Unfortunately, the other crash seems, after analysis, to insist on meaning exactly the opposite thing. Everywhere I've been in the past week or so, and in much of what I've seen, heard or read, one question has kept coming up: if it were left to you, how would you solve the riddle of Jerusalem? And the op-ed and dinner-table consensus seems to be that the old place must become a free city, a World City, neither Israeli nor Palestinian but capital of both.

Seems fair and ultimately do-able. Yes, we like that idea ... what's that you say? There's a hot breaking news story? ... Quick, switch on CNN ... Oh, very well, we can go into this a bit more if you absolutely insist. It's simple, really. Barak's government has already given ground, but Israel must have its arm twisted by the United States until it agrees to this essential further concession. And, yes, Arafat was intransigent, in part because Hosni Mubarak persuaded his major backers to insist on the hard-line, we-get-East-Jerusalem-or-bust position. So, the Arab states must have their arms twisted by the United States until they agree to the Only Possible Solution....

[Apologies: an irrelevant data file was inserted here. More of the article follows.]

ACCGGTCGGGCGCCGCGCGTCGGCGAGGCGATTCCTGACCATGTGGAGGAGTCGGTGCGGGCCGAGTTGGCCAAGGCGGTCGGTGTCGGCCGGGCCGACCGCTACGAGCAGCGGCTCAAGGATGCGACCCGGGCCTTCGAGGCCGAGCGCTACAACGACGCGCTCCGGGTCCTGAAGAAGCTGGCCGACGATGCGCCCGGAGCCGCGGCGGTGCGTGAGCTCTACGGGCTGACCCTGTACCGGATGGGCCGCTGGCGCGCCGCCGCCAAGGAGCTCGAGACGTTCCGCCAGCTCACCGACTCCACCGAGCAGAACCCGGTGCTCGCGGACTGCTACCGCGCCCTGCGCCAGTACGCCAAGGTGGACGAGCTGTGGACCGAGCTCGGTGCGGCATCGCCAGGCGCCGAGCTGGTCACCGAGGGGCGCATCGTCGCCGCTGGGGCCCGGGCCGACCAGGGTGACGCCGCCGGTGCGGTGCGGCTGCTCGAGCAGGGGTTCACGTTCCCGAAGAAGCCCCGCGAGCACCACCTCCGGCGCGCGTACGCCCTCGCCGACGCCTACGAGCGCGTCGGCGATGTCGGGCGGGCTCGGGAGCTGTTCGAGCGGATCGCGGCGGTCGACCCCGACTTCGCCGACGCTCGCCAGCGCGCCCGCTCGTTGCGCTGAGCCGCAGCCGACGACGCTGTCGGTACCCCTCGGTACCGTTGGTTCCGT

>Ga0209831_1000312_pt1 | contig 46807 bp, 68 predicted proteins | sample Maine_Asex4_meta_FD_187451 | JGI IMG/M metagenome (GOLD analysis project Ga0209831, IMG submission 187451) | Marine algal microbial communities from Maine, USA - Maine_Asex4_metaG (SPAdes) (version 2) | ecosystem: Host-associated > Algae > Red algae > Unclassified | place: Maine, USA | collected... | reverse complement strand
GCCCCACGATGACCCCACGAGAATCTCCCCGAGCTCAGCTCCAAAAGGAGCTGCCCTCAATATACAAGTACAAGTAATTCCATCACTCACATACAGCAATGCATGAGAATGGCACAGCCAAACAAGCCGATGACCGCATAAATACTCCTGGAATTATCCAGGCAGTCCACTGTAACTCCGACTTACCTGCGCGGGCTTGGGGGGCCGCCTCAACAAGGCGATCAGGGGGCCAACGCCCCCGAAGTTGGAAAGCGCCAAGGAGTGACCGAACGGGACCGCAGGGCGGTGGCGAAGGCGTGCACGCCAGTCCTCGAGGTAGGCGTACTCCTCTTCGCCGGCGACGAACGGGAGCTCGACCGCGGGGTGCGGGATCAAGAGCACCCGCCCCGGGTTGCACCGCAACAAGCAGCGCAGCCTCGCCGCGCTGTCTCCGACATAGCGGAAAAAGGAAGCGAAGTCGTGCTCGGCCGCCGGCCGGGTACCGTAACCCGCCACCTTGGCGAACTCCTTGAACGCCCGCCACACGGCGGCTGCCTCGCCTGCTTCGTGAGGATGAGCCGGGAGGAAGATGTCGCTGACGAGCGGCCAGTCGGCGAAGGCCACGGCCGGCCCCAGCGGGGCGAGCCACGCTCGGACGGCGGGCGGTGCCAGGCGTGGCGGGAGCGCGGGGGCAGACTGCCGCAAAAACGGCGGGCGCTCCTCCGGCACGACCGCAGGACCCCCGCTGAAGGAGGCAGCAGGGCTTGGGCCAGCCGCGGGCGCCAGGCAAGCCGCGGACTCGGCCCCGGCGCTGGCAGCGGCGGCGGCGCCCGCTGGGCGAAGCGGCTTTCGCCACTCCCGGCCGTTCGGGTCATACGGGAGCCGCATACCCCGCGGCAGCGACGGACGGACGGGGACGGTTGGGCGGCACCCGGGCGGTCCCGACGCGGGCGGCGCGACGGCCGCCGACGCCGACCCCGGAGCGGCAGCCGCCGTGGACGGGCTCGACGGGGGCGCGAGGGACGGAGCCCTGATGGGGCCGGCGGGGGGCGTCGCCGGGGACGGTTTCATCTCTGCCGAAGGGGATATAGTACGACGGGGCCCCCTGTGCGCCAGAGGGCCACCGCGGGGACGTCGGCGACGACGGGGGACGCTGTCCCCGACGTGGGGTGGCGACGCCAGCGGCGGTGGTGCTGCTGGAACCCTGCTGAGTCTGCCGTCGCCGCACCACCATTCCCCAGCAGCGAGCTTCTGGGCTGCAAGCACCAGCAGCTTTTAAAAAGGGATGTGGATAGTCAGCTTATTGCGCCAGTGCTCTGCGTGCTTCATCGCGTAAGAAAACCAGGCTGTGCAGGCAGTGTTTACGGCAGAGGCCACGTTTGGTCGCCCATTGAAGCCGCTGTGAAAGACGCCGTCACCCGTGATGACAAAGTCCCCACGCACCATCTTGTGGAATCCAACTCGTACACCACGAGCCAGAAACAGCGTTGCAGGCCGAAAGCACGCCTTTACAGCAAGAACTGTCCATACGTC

You see, sometimes people just have to be bigger than what holds them back. We, they, just have to find it in ourselves, themselves, to transcend. Because peace is the Dream of the Future, and cannot be denied....

Instant analysts are thus faced with an apparent black-and-white Message Contradiction. If the "meaning" of the Concorde crash is right, then the puncturing of human dreams is inevitable. There will therefore be no peace in the Middle East. And when the intifada returns in a more violent form - because now the Palestinians can fight with guns, not stones - Israel will retaliate with maximum force, and the region will slip towards war. But if, on the other hand, the post-Camp David, free Jerusalem can be conjured into being, it will give us all new hope, and reinvent the idea of the future as a potential Star Trek utopia in which technological marvels - safer, cheaper Concordes, perhaps, Concordes for All - arrive hand-in-hand with a universalist, brotherhood-of-man philosophy of human relations.